Creating a crystal clear and pure Internet

Fred Reimer freimer at
Tue Nov 27 15:18:47 UTC 2007

No offense, but I think this is an overly political topic, and we
just saw that politics are not supposed to be discussed.  There
is a huge political debate on what ISP's should and should not be
doing to traffic that flows through their systems.  There are
other groups, like NNsquad, where these types of conversations
are welcome, but even there on the forums, not the mailing list.

But, if it's not viewed as political then...

Your analogy is flawed, because the Internet is not a pipe system
and ISP's are not your local water utility.  And, there are many
different ways that water utilities are handled in different
parts of the world.  In the US, most if not all water utilities
are handled by the government, usually the county government
where I'm from.  ISP's are not government run, and can't be
compared to a water utility for that simple reason.  They don't
have the same legal (again, an issue that is not supposed to be
discussed, according to the AUP) requirements nor the legal
protections available to governments (you can't sue most

And my personal opinion is that ISP's should not do anything to
the traffic that passes through their network as far as
filtering.  The only discriminatory behavior that should be
allowed is for QoS, to treat specific types or traffic in a
different manner to give preferential treatment to specific
classifications of traffic.  My definition of QoS for the
purposes of this discussion, if it is allowed to continue, would
not include shaping or policing.  If an ISP says you have a 5Mb
downstream and a 512K upstream, you should actually be allowed to
send 512K upstream all the time.  However, that's not to say that
an ISP should not be able to classify traffic as scavenger over a
particular threshold, and preferentially drop that traffic at
their overprescribed uplink if that is a bottleneck.  The end
user should also be allowed to specify their own QoS markings,
and they should be honored as long as they don't go over specific
thresholds as imposed, and documented, by the ISP.  For example,
the customer should be able to self-classify certain traffic as
high priority (VoIP) and certain as low (P2P), but if the
customer classified all traffic as high priority the ISP is free
to remark anything over a set threshold (say 128K) as a lower
priority, but NOT police it.

If you want to use an analogy, ISP's are more like >private< road
systems and owners, using >public< lands that have been given a
right to use said >public< lands for >private< profits with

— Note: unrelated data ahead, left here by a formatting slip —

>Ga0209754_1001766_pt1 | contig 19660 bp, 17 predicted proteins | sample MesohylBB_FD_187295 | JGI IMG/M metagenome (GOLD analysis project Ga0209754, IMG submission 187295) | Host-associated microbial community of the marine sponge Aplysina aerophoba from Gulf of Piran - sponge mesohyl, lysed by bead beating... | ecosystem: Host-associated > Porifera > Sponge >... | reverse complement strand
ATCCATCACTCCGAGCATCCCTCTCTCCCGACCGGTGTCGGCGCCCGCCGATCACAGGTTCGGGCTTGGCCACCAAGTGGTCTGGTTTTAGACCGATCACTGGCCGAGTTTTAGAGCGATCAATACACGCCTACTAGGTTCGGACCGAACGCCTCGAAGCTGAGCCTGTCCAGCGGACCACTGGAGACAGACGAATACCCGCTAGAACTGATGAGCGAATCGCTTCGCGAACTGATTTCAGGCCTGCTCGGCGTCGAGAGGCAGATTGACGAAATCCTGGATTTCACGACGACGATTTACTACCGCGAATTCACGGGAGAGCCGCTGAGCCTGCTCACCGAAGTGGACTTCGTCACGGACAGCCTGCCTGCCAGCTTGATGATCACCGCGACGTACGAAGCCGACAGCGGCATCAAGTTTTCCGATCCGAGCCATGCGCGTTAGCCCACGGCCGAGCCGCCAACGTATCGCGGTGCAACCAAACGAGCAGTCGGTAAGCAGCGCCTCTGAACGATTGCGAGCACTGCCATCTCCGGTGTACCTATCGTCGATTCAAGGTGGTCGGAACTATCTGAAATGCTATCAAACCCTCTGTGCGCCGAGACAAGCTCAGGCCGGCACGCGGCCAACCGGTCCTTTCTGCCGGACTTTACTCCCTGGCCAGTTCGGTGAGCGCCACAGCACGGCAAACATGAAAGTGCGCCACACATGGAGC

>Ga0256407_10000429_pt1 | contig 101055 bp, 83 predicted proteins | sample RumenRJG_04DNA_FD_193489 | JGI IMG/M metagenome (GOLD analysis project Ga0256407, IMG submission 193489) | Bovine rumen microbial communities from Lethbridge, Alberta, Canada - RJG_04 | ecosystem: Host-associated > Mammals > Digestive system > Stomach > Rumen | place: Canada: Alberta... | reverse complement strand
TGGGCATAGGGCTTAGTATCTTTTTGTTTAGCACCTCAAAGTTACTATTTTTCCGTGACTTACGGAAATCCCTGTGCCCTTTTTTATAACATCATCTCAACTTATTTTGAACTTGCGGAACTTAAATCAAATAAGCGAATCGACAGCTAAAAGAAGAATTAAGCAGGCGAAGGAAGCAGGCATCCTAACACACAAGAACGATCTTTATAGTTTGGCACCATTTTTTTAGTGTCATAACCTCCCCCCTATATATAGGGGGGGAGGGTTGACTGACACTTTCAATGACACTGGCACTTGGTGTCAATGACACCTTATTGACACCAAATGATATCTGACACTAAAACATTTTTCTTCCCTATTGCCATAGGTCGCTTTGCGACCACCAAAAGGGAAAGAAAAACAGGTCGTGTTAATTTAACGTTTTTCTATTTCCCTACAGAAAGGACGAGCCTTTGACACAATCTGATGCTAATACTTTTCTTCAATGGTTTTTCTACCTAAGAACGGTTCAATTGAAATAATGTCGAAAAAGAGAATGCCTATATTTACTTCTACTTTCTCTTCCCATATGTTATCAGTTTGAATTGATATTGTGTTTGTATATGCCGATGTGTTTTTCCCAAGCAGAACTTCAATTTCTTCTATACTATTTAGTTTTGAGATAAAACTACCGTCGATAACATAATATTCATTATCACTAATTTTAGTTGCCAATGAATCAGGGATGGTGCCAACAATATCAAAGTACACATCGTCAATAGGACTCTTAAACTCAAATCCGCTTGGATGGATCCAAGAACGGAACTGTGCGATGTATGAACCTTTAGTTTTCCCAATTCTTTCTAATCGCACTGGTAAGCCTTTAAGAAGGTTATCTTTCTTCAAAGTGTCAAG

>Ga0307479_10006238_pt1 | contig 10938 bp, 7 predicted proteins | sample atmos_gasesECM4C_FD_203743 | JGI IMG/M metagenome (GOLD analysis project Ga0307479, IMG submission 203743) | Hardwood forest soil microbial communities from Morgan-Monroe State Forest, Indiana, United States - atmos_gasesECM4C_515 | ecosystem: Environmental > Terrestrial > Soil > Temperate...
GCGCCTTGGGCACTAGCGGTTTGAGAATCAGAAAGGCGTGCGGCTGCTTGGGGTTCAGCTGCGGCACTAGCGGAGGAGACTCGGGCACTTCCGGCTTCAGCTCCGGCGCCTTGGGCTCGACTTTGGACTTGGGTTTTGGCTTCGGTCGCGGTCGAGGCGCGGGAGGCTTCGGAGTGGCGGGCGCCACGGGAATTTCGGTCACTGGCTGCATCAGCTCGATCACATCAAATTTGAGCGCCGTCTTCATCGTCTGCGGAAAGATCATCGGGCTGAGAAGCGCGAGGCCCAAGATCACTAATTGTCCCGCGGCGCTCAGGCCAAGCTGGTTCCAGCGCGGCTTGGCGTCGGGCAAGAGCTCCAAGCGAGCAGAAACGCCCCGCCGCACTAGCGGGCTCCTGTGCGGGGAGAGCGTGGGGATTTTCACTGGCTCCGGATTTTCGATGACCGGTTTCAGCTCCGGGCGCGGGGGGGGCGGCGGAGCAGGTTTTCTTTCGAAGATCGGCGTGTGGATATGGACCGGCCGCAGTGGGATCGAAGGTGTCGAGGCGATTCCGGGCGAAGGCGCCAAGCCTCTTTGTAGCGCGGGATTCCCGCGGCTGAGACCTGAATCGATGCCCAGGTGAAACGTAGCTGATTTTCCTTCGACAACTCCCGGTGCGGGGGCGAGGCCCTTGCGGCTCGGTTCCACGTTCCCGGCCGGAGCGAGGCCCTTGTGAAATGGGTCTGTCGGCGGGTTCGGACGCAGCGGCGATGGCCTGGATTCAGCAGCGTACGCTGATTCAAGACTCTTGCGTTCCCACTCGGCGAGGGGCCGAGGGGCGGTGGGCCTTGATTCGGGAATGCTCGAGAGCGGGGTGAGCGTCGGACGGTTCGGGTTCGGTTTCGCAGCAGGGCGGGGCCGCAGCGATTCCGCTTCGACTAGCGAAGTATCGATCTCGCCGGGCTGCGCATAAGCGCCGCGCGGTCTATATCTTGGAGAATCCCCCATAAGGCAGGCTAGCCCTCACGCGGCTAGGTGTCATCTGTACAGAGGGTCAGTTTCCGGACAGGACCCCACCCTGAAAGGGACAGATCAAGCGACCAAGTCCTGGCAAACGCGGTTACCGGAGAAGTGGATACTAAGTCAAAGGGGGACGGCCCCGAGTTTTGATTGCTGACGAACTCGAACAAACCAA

specific restrictions.  Some restrictions may be that you can't
discriminate on the payload (and kind of identifying category for
passengers, such as race, ethnicity, gender, etc, which in the
network world would map to type of protocol or payload content,
such as P2P traffic or email), but that you can create an HOV
lane for high occupancy vehicles (QoS).  Of course, ISP's are
allowed to make sure the vehicles are in proper working condition
(checking that various layer headers are in compliance).  Much
like with the self-marking of traffic with QoS tags, the customer
should also be able to make their own decision and pack two other
people in the car in order to get into that HOV lane.  However,
if the users of the road try and pack everything into the HOV
lane, they can be reclassified (busses may have to pay a higher
fee to use the road).

However, in this world of religious warfare (another banned
topic, I'm sure!) it is recognized that a certain level of
profiling is acceptable.  So, it may be O.K. for ISP's to profile
and deny traffic depending on the payload only for specific types
of traffic that have been shown to cause issues, and/or only be
present for nefarious reasons.  Examples may be known signatures
for virus attacks, worms, or Trojans.  Other examples may be
identifying characteristics for SPAM (I'm reluctant to say
"excessive email traffic" because I don't believe that is a
proper identifying characteristic, I should be able to run my own
SMTP server and send out as much legitimate email as I want).

I realize that my views probably won't be shared by the vast
majority of ISP's, and hence are overly political for this group.
That's why I think any discussion is not necessarily on-topic.


Senior Network Engineer
Coleman Technologies, Inc.

> -----Original Message-----
> From: owner-nanog at [mailto:owner-nanog at]
> On Behalf Of Sean Donelan
> Sent: Tuesday, November 27, 2007 9:39 AM
> To: nanog at
> Subject: Creating a crystal clear and pure Internet
> Some people have compared unwanted Internet traffic to water
> pollution,
> and proposed that ISPs should be required to be like water
> utilities and
> be responsible for keeping the Internet water crystal clear
> and pure.
> Several new projects have started around the world to
> achieve those goals.
> ITU anti-botnet initiative
> D/cyb/cybersecurity/projects/botnet.html
> France anti-piracy initiative
> olivennes231107.htm
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